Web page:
Thank you for your follow-up, AJ. I am sorry that you feel that your information was not being read. Please allow me to try again.
If it ends up putting money in your pocket that is not being directly used to make repairs, that is fraud. Look to my prior example. You bid $4,500 which is lower than $5,000. However you pocketed $3,000 from the $4,500 as the cost for material was $1,500. Then all you would legally get is $1,500. Insurance companies, fairly or unfairly, will not allow you to take teh remainder and use it for your own needs.
If you read my answer, you'll see that I stated, "...perform the same repair for $4,500.00" . There would be no intent to "pocket" the extra $500.00. There would be no extra $500.00 The repair would be offered at $4,500.00, thus saving the insurance company the difference.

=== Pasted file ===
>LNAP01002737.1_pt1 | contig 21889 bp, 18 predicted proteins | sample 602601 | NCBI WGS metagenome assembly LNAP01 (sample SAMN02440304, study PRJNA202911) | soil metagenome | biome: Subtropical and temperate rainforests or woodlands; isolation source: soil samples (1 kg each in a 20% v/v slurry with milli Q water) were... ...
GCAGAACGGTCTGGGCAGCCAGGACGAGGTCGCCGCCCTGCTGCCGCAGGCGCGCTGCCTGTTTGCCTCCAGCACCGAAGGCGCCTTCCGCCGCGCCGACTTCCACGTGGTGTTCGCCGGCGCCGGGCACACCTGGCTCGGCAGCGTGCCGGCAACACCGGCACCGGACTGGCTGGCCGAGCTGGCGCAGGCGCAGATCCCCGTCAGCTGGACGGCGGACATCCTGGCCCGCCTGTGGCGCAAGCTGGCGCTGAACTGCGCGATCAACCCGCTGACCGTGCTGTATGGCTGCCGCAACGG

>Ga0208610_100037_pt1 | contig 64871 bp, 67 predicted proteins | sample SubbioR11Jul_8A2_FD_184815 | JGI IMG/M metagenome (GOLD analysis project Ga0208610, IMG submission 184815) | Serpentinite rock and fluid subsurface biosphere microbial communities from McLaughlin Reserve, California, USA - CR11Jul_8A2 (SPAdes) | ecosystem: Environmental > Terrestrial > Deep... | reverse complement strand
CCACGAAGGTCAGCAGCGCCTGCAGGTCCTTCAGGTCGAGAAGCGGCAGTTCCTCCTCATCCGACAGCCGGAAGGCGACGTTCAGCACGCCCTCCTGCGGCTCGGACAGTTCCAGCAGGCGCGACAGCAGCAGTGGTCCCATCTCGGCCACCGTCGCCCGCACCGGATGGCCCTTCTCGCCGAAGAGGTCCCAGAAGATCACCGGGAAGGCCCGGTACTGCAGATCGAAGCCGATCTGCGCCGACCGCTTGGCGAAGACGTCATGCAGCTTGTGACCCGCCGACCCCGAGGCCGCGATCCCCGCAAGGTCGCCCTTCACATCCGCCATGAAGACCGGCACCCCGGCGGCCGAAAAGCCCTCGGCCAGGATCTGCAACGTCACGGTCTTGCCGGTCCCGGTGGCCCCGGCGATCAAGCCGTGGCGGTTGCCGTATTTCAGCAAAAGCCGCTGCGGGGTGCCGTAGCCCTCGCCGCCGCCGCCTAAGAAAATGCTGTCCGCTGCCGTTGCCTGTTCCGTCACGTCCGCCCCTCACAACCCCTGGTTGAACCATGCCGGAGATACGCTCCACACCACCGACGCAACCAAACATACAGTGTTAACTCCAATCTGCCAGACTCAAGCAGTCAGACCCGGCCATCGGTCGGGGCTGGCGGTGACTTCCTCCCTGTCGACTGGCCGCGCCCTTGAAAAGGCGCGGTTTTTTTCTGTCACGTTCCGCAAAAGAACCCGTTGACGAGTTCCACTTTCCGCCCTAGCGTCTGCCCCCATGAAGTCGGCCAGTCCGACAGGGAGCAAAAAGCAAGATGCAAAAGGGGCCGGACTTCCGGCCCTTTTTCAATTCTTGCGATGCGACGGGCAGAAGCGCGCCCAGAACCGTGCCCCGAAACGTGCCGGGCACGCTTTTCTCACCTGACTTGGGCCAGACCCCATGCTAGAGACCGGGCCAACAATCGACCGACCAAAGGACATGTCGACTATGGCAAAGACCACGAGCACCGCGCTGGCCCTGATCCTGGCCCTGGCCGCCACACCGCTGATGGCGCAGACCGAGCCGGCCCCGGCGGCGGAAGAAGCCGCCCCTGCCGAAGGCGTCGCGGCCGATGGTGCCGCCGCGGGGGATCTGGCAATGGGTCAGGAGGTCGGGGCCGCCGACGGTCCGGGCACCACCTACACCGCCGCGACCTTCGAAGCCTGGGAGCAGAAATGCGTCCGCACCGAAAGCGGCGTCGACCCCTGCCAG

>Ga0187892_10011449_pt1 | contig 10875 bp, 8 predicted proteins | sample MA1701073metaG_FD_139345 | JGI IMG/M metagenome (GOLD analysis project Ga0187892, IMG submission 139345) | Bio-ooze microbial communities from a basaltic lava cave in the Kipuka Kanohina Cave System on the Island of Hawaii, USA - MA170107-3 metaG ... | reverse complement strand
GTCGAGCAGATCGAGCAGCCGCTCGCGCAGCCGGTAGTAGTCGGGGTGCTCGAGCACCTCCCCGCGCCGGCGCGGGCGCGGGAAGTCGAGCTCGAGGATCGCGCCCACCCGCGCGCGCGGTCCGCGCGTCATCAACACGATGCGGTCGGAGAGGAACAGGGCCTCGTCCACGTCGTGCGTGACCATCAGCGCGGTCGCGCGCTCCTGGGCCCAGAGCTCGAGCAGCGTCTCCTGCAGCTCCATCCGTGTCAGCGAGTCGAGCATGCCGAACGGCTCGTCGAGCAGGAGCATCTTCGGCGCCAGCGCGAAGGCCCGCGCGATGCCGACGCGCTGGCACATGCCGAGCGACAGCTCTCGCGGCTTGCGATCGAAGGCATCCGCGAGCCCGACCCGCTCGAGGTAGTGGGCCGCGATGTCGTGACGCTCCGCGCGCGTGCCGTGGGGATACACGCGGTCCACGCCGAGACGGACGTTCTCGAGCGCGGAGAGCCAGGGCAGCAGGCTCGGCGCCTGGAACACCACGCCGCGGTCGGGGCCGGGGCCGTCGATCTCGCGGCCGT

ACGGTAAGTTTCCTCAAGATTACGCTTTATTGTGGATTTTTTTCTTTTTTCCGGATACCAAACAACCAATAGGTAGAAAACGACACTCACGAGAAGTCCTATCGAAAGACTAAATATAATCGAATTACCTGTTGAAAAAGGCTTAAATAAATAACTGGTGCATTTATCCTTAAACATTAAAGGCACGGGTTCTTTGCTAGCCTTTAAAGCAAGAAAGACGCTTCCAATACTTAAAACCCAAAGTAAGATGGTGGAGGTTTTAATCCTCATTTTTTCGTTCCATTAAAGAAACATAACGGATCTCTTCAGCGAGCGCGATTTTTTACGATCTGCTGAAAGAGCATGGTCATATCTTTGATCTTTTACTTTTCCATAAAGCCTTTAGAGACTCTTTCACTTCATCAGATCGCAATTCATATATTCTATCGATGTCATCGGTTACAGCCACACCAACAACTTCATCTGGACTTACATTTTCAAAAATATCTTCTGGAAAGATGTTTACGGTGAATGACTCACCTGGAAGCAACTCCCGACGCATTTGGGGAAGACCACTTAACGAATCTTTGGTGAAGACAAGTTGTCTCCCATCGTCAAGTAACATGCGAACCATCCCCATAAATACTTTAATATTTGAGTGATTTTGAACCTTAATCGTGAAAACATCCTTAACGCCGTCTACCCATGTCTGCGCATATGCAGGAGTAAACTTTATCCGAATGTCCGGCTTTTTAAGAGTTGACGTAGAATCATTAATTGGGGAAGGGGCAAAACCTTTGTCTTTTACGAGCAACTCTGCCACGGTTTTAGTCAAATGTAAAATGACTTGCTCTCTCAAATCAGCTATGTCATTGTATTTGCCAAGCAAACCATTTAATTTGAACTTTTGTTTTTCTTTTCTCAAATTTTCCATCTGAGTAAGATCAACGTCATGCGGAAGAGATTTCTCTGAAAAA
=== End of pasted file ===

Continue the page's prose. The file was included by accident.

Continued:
I understand, and my apologies if I came to the incorrect conclusion. Please see my example above, which is what I utilized in the past answer.
Obviously the way this would work in theory would be by substituting my own labor at a reduced rate. That was what I was getting at.
That's the problem, you cannot charge them for your own labor. The insurance company would not cover it.
However, your admonition to me argues that I can't go that route:
"Furthermore insurance companies do not pay the land owner to make their own repairs--they can pay for the value of the materials, but they do not allow the land owner to bid on their own repairs and their own work.
Correct, that is not a possible option.